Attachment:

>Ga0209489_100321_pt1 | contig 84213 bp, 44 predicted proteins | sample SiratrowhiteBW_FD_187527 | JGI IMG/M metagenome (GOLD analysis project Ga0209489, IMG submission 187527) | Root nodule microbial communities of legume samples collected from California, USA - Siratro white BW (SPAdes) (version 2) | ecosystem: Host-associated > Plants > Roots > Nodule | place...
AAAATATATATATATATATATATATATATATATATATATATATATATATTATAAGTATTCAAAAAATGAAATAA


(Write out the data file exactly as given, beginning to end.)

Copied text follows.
>Ga0209489_100321_pt1 | contig 84213 bp, 44 predicted proteins | sample SiratrowhiteBW_FD_187527 | JGI IMG/M metagenome (GOLD analysis project Ga0209489, IMG submission 187527) | Root nodule microbial communities of legume samples collected from California, USA - Siratro white BW (SPAdes) (version 2) | ecosystem: Host-associated > Plants > Roots > Nodule | place...
AAAATATATATATATATATATATATATATATATATATATATATATATATTATAAGTATTCAAAAAATGAAATAA